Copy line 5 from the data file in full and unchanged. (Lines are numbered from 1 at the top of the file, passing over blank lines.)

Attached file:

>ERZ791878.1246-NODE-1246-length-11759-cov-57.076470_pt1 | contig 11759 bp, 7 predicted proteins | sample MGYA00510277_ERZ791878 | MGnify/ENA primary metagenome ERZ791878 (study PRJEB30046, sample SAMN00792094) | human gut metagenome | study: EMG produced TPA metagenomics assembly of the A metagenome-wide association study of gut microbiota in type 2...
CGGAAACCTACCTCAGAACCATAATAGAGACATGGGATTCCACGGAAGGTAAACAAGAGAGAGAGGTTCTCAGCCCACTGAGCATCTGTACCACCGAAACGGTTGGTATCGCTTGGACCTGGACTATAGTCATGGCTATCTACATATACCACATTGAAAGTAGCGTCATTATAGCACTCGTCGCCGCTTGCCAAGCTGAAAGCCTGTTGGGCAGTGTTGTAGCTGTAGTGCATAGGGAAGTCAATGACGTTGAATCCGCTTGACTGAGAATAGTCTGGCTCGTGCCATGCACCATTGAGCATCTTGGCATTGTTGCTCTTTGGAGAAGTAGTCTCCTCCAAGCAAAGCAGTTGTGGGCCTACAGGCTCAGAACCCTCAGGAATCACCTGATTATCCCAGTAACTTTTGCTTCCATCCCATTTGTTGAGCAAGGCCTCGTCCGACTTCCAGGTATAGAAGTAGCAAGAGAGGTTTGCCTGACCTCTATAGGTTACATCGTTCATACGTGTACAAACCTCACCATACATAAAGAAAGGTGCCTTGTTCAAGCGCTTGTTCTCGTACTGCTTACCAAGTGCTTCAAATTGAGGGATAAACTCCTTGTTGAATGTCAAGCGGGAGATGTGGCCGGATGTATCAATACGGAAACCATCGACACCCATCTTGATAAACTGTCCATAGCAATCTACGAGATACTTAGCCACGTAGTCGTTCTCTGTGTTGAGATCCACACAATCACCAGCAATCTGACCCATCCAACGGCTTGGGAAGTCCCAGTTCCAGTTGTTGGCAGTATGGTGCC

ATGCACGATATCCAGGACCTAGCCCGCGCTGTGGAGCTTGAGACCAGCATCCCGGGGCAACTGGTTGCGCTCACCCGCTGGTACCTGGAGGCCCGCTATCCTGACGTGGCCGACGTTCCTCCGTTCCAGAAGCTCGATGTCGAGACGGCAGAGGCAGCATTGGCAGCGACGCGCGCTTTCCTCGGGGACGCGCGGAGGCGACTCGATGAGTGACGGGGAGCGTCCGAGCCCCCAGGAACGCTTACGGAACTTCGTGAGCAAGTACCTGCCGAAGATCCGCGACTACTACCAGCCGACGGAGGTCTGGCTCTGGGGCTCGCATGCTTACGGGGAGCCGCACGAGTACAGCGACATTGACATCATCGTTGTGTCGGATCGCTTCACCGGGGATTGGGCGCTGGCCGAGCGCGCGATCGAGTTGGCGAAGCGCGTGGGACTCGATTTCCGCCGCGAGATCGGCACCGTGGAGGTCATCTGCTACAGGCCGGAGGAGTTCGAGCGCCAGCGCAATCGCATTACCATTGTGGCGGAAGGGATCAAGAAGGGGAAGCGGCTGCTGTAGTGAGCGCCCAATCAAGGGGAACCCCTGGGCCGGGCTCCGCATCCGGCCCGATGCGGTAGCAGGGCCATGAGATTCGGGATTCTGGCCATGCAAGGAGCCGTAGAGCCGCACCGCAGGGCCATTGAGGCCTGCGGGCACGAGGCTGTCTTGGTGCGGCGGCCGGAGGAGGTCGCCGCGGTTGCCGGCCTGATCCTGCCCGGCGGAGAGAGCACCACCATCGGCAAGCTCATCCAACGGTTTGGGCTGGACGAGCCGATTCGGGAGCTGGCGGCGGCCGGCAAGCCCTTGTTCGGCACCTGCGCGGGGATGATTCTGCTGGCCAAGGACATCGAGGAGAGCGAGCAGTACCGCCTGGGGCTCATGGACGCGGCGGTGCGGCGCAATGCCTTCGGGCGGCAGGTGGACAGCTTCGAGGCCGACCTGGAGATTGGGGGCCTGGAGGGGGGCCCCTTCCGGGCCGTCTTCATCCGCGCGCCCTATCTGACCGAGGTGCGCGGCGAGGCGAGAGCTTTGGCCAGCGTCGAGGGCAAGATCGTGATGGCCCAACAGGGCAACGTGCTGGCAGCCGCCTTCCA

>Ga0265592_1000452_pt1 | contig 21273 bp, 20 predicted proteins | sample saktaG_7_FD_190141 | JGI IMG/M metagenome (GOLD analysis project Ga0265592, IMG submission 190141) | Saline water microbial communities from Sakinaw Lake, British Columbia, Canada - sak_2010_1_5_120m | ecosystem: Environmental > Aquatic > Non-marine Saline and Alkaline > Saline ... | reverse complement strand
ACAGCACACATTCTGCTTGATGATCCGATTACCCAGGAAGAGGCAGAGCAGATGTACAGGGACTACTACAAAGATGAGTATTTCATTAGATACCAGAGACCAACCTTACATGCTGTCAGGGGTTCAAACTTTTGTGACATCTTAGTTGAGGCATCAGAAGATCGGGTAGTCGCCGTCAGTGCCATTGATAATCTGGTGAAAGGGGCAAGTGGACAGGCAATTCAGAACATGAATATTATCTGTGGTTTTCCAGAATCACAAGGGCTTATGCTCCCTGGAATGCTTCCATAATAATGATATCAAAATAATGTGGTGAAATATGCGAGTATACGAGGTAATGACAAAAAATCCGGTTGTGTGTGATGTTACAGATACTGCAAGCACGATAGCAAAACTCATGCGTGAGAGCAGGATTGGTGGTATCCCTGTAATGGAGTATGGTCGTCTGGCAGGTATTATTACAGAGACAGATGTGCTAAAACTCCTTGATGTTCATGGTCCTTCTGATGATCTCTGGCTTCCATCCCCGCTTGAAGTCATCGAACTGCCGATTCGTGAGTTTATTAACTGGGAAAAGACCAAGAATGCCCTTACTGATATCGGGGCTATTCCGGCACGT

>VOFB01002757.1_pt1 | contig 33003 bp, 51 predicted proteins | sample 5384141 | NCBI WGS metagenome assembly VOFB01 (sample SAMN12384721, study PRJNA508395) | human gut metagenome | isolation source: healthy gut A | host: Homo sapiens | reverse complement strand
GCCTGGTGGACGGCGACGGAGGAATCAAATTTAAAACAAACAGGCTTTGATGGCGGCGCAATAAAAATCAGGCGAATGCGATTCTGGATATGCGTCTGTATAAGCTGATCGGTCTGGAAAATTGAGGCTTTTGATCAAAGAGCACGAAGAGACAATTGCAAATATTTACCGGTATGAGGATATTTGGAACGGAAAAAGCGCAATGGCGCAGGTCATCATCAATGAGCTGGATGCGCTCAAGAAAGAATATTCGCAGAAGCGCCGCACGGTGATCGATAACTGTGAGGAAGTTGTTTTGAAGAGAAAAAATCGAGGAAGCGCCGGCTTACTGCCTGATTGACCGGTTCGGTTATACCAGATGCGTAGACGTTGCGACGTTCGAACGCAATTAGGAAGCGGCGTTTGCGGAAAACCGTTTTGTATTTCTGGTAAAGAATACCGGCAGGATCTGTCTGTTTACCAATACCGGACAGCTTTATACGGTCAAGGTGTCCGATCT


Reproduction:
ACAGCACACATTCTGCTTGATGATCCGATTACCCAGGAAGAGGCAGAGCAGATGTACAGGGACTACTACAAAGATGAGTATTTCATTAGATACCAGAGACCAACCTTACATGCTGTCAGGGGTTCAAACTTTTGTGACATCTTAGTTGAGGCATCAGAAGATCGGGTAGTCGCCGTCAGTGCCATTGATAATCTGGTGAAAGGGGCAAGTGGACAGGCAATTCAGAACATGAATATTATCTGTGGTTTTCCAGAATCACAAGGGCTTATGCTCCCTGGAATGCTTCCATAATAATGATATCAAAATAATGTGGTGAAATATGCGAGTATACGAGGTAATGACAAAAAATCCGGTTGTGTGTGATGTTACAGATACTGCAAGCACGATAGCAAAACTCATGCGTGAGAGCAGGATTGGTGGTATCCCTGTAATGGAGTATGGTCGTCTGGCAGGTATTATTACAGAGACAGATGTGCTAAAACTCCTTGATGTTCATGGTCCTTCTGATGATCTCTGGCTTCCATCCCCGCTTGAAGTCATCGAACTGCCGATTCGTGAGTTTATTAACTGGGAAAAGACCAAGAATGCCCTTACTGATATCGGGGCTATTCCGGCACGT